Sayid’s back, and it’s nice to see he’s survived a few days in the jungle on his own. The guy who hoped to change the future by shooting a not-yet-evil teenager has joined Jack in his journey underwater to find Jughead. The underwater caves are interesting, and could explain how the Others got around the island. But was I the only one wondering in that last scene with Sayid, Jack, Richard and Eloise staring at Jughead, which one of these people knows how to detonate an Atomic Bomb?
Somehow, next week, they may find a way. Jack, who’s life was just peachy before Oceanic 815 crashed, will find a way to make sure that never happens. But I have a feeling that won’t stop it from happening. As we’ve heard before, the universe has a way of course-correcting. Certain people have to end up on the island. Some may even have to die. And even if the Swan is never built, the Island/Jacob will find a way to get his pieces into place.
Finally, this week saw another awesome scene involving a combination of Hurley, Miles and Doctor Chang.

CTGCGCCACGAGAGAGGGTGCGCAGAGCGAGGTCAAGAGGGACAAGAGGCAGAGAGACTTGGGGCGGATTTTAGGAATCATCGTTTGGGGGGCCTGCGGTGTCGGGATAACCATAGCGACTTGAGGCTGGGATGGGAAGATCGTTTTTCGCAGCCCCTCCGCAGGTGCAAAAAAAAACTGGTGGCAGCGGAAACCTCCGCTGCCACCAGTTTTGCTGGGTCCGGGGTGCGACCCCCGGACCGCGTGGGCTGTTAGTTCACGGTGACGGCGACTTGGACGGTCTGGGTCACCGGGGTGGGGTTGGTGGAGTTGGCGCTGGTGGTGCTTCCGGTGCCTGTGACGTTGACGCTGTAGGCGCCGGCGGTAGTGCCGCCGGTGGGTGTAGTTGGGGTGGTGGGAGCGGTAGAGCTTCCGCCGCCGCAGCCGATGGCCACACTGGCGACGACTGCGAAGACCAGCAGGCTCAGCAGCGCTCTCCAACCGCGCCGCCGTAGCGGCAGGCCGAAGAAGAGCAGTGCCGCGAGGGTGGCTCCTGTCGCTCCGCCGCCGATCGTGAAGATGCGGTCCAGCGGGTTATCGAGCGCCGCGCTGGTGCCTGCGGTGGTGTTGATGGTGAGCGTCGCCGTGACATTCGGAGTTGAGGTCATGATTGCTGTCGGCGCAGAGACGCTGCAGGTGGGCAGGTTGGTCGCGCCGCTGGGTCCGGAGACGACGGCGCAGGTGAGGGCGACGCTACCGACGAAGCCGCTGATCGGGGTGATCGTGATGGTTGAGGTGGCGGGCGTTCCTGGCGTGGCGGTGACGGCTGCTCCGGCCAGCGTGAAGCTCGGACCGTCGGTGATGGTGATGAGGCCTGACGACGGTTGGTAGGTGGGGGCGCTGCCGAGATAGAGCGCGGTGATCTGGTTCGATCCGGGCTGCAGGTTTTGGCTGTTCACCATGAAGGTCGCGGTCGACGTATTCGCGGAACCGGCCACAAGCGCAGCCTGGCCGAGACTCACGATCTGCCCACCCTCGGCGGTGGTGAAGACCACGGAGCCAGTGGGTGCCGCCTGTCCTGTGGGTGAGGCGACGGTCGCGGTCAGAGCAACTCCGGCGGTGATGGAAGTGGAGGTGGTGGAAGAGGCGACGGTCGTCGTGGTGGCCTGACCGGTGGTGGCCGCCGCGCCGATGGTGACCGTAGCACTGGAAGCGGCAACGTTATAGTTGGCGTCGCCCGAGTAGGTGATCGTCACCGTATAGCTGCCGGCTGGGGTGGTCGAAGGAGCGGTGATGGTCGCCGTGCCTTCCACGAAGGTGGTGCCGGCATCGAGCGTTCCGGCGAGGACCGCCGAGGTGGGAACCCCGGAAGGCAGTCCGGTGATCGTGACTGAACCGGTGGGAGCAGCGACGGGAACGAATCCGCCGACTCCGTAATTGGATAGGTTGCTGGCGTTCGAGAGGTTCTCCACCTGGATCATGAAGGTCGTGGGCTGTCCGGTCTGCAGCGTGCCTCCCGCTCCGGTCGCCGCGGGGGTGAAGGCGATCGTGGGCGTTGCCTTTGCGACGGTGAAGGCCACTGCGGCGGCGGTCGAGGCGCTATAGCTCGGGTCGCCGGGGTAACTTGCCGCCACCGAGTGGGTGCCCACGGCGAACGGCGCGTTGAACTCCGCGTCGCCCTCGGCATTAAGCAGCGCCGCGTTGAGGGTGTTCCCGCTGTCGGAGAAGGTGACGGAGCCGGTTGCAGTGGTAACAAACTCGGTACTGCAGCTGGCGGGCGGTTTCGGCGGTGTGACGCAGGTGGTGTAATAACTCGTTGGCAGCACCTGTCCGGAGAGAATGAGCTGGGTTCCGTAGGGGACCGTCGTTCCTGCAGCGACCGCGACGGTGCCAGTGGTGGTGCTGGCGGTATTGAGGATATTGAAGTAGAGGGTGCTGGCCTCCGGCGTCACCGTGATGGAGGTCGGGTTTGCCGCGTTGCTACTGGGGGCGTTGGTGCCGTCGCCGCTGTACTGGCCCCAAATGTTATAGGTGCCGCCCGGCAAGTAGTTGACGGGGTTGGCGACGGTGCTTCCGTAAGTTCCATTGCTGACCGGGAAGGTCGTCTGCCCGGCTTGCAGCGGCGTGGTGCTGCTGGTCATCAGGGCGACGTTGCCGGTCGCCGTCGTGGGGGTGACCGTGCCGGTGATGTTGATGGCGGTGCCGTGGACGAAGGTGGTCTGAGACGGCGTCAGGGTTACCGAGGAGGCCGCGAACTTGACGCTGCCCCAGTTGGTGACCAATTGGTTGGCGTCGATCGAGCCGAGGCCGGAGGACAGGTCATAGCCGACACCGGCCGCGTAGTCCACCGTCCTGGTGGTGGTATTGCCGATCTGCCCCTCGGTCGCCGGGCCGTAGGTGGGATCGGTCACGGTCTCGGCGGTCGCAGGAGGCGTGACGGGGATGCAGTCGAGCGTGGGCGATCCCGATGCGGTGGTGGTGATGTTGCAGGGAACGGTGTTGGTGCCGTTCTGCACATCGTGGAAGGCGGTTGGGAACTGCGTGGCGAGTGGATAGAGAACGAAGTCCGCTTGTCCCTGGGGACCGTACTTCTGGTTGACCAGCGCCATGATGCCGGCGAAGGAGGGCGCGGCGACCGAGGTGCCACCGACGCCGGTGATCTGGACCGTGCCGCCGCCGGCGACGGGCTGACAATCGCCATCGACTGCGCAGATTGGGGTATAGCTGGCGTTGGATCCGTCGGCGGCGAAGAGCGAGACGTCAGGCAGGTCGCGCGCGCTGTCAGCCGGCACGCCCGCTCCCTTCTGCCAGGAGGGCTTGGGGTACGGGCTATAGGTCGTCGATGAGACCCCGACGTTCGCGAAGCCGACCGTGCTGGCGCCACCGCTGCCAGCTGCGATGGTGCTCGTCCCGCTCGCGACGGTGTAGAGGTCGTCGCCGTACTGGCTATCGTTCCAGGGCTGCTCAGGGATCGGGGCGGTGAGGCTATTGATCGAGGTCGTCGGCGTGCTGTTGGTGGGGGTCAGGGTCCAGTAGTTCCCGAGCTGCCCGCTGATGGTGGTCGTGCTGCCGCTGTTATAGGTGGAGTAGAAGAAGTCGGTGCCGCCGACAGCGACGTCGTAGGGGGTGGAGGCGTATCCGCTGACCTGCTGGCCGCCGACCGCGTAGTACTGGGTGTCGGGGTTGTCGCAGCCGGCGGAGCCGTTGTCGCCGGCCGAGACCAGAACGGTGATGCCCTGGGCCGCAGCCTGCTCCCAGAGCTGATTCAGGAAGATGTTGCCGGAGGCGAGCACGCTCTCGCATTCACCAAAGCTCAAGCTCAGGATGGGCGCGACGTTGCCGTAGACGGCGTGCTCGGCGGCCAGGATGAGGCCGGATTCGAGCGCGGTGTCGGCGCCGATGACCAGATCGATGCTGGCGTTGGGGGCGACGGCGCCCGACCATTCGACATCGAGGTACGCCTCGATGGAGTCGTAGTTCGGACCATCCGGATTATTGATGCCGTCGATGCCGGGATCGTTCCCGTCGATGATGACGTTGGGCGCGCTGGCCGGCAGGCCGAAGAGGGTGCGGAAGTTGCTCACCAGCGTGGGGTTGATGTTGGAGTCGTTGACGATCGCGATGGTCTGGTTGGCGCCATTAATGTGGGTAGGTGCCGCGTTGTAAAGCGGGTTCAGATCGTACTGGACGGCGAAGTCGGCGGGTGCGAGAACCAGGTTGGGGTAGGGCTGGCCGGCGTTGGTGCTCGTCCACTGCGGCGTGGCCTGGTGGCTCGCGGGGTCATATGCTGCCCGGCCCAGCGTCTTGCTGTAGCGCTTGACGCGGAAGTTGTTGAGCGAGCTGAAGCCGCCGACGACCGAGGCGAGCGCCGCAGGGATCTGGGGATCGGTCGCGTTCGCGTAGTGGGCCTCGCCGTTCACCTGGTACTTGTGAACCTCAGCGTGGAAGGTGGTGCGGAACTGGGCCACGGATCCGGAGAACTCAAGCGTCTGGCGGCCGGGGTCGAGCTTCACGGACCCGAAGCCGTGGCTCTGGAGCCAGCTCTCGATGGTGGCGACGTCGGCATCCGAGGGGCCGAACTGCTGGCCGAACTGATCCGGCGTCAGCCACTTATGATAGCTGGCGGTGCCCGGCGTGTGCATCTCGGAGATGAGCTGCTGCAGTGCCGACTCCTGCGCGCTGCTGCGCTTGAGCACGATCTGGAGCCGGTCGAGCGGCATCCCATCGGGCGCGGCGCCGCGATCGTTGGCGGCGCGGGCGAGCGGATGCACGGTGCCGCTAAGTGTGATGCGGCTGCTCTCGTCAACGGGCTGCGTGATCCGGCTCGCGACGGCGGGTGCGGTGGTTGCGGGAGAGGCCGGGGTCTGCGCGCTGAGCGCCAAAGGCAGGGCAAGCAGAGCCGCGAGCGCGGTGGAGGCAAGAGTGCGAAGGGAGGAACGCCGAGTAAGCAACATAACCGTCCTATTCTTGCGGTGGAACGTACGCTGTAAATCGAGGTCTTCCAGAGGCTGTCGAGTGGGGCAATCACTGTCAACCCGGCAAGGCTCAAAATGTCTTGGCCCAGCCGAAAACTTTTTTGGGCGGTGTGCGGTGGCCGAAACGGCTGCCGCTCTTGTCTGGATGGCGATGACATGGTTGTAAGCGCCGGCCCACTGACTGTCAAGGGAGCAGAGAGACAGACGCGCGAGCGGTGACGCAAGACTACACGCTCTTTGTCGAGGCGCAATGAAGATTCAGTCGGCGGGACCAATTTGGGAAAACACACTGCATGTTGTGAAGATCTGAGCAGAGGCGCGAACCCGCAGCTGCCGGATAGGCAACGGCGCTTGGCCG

In an effort to find out whether Faraday was genius insane or crazy insane, Chang attacked the weakest link of the group while looking for information. Sadly, Hurley was confronted with the one question he feared the most:
Who is the president of the United States?
This, after bungling questions about his age and the Korean War proved too much for Hurley to handle and he spilled the beans about being from the future.
(I would have been suspicious a few days earlier after sampling some of his culinary creations. Dipping sauces for waffles? Garlic Mayo? did they even have such things in the 70’s?)
Anyway, this scene between the four was great, not just from a dialogue standpoint, but also because of the visual contact and facial expressions. Hurley knew the gig was up, and Miles and Jin expressed a combination of pity and disbelief in Hurley’s lack of knowledge/cool. (And Jin may have been a little sensitive about the whole Korean War thing).